Thursday, February 21, 2019

14. The Expendable Man by Dorothy B. Hughes

Wow, this book kind of blew me away.  I suspected it would be well written and interesting, because I had already read and enjoyed Hughes' Ride the Pink Horse and it certainly started off on competent familiar ground.  A medical intern, Hugh Densmore, is driving from LA to his family's home in Phoenix for the wedding of his niece.  He himself is tight on money (using the family car) but his family is well to do and he was clearly raised educated and with class.  However, there is an edge to everything, a kind of nervousness that I didn't fully consciously register.  I thought it was bourgeois anxiety and then confimed that it was when he stops to pick up a girl hitching a few miles outside of town.  He knows it's a mistake and almost doesn't stop but a sense of responsibility (she's in the middle of nowhere and it is the desert) causes him to pull over at the last minute.  She's super young and lies about visiting an aunt in Phoenix and he vows to get rid of her at the bus station of the next town.

His nervousness made more sense to me and I thought I was in a very similar story to Nicholas Monsarrat's Something to Hide (which has almost the exact same setup; just in England).  I was actually a little disappointed, as I thought I knew where we were going, another exploration of bourgeois white male guilt as he can't shake this teen girl who spells doom to his reputation and class standing.  I was quite wrong about that as things get really interesting both in the story and in the perception of the reader.  I will leave it at that here and say that it is a well-crafted and well-written novel with a rich and convincing portrayal of Phoenix in the 60s as well as an important (hate to use that word) and very relevant reveal of the nastiness at the heart of America.  It's crazy to me that this book doesn't show up more in college curricula or referenced where other important books about 20th century America get mentioned.  I guess it did get chosen as part of the New York Review of Books Classics series, which is the version I read, so that is something.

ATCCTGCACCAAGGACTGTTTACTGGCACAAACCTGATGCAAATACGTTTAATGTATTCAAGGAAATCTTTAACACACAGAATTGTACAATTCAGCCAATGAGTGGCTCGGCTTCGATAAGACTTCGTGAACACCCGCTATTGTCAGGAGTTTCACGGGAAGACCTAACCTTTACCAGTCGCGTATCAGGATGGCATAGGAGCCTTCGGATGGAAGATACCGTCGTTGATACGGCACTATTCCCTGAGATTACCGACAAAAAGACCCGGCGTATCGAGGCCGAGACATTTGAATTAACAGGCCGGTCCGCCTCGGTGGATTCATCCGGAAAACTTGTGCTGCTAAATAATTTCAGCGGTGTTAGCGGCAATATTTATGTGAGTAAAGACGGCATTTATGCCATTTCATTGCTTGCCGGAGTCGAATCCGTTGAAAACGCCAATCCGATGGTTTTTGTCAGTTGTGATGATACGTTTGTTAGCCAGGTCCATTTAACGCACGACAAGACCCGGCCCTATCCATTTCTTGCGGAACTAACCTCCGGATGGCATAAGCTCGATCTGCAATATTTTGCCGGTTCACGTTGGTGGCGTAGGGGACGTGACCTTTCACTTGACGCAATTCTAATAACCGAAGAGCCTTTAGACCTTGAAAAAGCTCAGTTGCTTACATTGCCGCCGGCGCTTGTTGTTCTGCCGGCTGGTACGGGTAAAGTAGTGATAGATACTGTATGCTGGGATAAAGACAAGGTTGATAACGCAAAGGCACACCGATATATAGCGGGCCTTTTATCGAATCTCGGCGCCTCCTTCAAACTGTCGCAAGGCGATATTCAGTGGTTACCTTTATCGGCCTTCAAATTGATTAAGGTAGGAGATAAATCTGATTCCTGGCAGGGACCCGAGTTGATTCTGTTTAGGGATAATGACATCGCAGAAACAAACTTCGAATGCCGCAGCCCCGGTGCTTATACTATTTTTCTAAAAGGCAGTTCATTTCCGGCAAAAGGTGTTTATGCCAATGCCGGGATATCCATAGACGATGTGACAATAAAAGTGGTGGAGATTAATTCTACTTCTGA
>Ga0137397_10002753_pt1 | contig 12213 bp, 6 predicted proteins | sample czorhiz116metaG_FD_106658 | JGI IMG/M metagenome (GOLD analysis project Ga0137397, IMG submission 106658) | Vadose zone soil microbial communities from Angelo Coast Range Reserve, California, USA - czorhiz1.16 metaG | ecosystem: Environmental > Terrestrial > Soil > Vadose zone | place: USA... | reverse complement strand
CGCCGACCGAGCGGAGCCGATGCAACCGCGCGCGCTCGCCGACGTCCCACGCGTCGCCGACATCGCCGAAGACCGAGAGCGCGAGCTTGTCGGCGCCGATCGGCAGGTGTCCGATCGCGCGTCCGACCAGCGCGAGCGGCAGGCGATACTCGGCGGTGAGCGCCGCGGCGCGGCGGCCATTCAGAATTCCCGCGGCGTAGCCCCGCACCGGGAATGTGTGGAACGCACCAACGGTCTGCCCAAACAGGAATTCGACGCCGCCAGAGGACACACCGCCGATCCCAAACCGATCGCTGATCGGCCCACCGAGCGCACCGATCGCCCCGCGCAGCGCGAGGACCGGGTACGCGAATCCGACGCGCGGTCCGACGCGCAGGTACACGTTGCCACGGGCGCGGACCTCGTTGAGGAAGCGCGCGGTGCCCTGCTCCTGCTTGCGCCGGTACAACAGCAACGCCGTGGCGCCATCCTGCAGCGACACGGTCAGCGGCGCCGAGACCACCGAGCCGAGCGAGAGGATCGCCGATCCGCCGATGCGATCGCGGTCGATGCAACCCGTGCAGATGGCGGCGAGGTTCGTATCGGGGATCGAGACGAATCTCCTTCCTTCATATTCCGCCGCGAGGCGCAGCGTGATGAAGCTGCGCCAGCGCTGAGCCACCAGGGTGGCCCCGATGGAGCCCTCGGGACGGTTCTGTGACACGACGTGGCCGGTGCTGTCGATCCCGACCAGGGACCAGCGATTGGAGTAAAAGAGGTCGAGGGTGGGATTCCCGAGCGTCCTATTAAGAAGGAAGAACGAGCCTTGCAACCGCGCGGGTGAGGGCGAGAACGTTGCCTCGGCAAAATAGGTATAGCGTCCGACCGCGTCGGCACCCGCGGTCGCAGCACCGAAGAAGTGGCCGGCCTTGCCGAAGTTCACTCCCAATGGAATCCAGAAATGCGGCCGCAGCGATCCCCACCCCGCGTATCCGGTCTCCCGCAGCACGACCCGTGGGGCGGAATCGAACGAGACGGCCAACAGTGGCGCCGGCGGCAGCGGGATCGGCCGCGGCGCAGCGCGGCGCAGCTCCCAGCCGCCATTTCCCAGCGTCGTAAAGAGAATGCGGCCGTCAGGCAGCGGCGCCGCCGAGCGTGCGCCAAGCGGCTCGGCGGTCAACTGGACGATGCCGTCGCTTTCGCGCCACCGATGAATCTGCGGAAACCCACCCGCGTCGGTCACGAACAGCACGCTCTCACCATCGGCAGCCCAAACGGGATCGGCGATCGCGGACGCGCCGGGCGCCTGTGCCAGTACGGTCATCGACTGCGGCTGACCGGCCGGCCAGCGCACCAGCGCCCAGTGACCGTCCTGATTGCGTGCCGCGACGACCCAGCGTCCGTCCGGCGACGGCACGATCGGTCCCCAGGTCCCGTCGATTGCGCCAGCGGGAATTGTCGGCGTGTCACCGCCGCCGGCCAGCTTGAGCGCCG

SPOILERS BELOW

Though honestly this book is way better when you have no idea going in.  I am glad I didn't even read any of the blurbs at the back, which had enough of a hint that I would have been looking.








































Densmore is African-American.  This is very, very subtly implied once he makes it to Phoenix but becomes explicit when the girl turns up dead, quite likely after having had an illegal abortion.  He is also from an upper class black family, with his father being a succesful doctor, his daughters all sent to good universities.  His race becomes more and more of a factor in the story until by the end, it is (realistically) the biggest issue.  It never feels like a polemic, but it reminds you how powerful and deep racism is in American culture.  It is also fascinating as well to see it portrayed from the perspective of an upper class African-American man, though equally fascinating to parse how accurate/acceptable that is from a white author.  There is lots to unpack here and after finishing this blog I am going to see if I can hunt down any smarter than me people who might have interesting things to say.  Walter Mosely writes an afterword which is okay but doesn't go into it very deeply, beyond sharing his father's own experience of moving to LA in this time. 

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